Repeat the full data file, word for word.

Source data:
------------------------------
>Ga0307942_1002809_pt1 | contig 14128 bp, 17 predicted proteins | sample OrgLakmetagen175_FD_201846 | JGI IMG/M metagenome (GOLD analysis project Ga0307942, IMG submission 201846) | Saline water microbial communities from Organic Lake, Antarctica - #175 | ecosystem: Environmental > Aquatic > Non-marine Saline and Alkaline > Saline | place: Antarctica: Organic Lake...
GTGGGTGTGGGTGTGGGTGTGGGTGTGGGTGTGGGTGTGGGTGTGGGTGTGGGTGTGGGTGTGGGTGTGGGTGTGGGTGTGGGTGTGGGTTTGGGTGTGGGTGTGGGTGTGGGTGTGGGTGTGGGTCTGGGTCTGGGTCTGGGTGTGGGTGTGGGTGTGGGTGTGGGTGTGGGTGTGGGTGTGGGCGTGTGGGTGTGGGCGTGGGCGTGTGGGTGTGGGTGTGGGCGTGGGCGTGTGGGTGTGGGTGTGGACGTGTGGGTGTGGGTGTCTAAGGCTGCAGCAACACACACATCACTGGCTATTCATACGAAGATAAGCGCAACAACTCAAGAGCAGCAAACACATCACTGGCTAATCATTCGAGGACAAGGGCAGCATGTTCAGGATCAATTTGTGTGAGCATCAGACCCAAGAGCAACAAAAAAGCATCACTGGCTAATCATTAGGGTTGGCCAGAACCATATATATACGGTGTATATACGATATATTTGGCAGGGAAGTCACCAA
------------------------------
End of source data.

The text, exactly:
>Ga0307942_1002809_pt1 | contig 14128 bp, 17 predicted proteins | sample OrgLakmetagen175_FD_201846 | JGI IMG/M metagenome (GOLD analysis project Ga0307942, IMG submission 201846) | Saline water microbial communities from Organic Lake, Antarctica - #175 | ecosystem: Environmental > Aquatic > Non-marine Saline and Alkaline > Saline | place: Antarctica: Organic Lake...
GTGGGTGTGGGTGTGGGTGTGGGTGTGGGTGTGGGTGTGGGTGTGGGTGTGGGTGTGGGTGTGGGTGTGGGTGTGGGTGTGGGTGTGGGTTTGGGTGTGGGTGTGGGTGTGGGTGTGGGTGTGGGTCTGGGTCTGGGTCTGGGTGTGGGTGTGGGTGTGGGTGTGGGTGTGGGTGTGGGTGTGGGCGTGTGGGTGTGGGCGTGGGCGTGTGGGTGTGGGTGTGGGCGTGGGCGTGTGGGTGTGGGTGTGGACGTGTGGGTGTGGGTGTCTAAGGCTGCAGCAACACACACATCACTGGCTATTCATACGAAGATAAGCGCAACAACTCAAGAGCAGCAAACACATCACTGGCTAATCATTCGAGGACAAGGGCAGCATGTTCAGGATCAATTTGTGTGAGCATCAGACCCAAGAGCAACAAAAAAGCATCACTGGCTAATCATTAGGGTTGGCCAGAACCATATATATACGGTGTATATACGATATATTTGGCAGGGAAGTCACCAA